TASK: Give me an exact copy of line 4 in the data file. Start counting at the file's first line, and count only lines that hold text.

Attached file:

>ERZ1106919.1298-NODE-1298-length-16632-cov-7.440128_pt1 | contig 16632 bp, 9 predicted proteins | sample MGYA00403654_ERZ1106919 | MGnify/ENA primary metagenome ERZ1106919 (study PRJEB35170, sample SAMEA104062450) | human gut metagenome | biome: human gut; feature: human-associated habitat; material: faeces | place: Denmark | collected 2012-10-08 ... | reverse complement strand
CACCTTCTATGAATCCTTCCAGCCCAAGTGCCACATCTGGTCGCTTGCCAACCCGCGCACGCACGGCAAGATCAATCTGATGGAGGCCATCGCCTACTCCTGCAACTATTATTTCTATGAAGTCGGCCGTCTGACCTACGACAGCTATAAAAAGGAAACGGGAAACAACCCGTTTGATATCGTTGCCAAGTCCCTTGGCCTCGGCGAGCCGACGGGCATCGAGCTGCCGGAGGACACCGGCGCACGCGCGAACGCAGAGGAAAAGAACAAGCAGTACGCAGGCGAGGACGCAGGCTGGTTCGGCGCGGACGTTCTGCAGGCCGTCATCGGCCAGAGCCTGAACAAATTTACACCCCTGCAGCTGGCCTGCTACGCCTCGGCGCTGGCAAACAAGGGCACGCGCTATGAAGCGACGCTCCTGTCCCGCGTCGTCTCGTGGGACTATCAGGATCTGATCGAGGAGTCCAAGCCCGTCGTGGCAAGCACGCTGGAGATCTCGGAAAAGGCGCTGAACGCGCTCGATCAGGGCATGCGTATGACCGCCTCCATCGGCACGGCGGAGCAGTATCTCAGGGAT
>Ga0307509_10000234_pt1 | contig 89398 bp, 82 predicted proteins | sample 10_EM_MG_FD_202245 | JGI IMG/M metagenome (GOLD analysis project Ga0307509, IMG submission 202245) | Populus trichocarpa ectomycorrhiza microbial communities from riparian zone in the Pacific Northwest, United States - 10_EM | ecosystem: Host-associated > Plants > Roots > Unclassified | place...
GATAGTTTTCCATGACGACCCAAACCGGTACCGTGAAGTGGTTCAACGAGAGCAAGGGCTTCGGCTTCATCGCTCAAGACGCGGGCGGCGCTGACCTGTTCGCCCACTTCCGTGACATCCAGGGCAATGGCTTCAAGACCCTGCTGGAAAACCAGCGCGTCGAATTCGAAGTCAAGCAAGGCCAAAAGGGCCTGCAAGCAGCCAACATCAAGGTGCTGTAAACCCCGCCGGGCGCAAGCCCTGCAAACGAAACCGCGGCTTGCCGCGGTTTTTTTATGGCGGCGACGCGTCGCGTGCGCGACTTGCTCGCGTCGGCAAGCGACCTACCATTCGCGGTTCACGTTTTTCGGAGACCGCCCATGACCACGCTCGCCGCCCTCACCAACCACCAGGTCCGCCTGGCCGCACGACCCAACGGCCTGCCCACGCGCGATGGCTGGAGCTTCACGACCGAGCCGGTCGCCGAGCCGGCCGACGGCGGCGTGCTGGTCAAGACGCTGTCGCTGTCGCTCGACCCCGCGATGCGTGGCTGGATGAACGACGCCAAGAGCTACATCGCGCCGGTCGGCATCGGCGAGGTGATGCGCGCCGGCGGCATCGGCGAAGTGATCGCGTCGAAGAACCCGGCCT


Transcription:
GATAGTTTTCCATGACGACCCAAACCGGTACCGTGAAGTGGTTCAACGAGAGCAAGGGCTTCGGCTTCATCGCTCAAGACGCGGGCGGCGCTGACCTGTTCGCCCACTTCCGTGACATCCAGGGCAATGGCTTCAAGACCCTGCTGGAAAACCAGCGCGTCGAATTCGAAGTCAAGCAAGGCCAAAAGGGCCTGCAAGCAGCCAACATCAAGGTGCTGTAAACCCCGCCGGGCGCAAGCCCTGCAAACGAAACCGCGGCTTGCCGCGGTTTTTTTATGGCGGCGACGCGTCGCGTGCGCGACTTGCTCGCGTCGGCAAGCGACCTACCATTCGCGGTTCACGTTTTTCGGAGACCGCCCATGACCACGCTCGCCGCCCTCACCAACCACCAGGTCCGCCTGGCCGCACGACCCAACGGCCTGCCCACGCGCGATGGCTGGAGCTTCACGACCGAGCCGGTCGCCGAGCCGGCCGACGGCGGCGTGCTGGTCAAGACGCTGTCGCTGTCGCTCGACCCCGCGATGCGTGGCTGGATGAACGACGCCAAGAGCTACATCGCGCCGGTCGGCATCGGCGAGGTGATGCGCGCCGGCGGCATCGGCGAAGTGATCGCGTCGAAGAACCCGGCCT